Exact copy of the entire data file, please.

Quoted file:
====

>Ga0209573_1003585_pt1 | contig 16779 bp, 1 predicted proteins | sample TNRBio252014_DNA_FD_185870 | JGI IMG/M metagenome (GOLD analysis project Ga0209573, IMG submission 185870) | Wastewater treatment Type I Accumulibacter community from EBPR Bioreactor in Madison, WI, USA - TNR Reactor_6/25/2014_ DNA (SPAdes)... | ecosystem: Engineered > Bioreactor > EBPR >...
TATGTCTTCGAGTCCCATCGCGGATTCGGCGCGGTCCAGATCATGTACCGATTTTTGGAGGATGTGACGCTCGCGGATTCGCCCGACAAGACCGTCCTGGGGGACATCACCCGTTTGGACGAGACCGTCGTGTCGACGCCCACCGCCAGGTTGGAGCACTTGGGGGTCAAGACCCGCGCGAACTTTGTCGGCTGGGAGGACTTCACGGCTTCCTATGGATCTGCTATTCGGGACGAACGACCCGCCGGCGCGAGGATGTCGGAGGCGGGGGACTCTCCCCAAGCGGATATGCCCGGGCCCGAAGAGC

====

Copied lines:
>Ga0209573_1003585_pt1 | contig 16779 bp, 1 predicted proteins | sample TNRBio252014_DNA_FD_185870 | JGI IMG/M metagenome (GOLD analysis project Ga0209573, IMG submission 185870) | Wastewater treatment Type I Accumulibacter community from EBPR Bioreactor in Madison, WI, USA - TNR Reactor_6/25/2014_ DNA (SPAdes)... | ecosystem: Engineered > Bioreactor > EBPR >...
TATGTCTTCGAGTCCCATCGCGGATTCGGCGCGGTCCAGATCATGTACCGATTTTTGGAGGATGTGACGCTCGCGGATTCGCCCGACAAGACCGTCCTGGGGGACATCACCCGTTTGGACGAGACCGTCGTGTCGACGCCCACCGCCAGGTTGGAGCACTTGGGGGTCAAGACCCGCGCGAACTTTGTCGGCTGGGAGGACTTCACGGCTTCCTATGGATCTGCTATTCGGGACGAACGACCCGCCGGCGCGAGGATGTCGGAGGCGGGGGACTCTCCCCAAGCGGATATGCCCGGGCCCGAAGAGC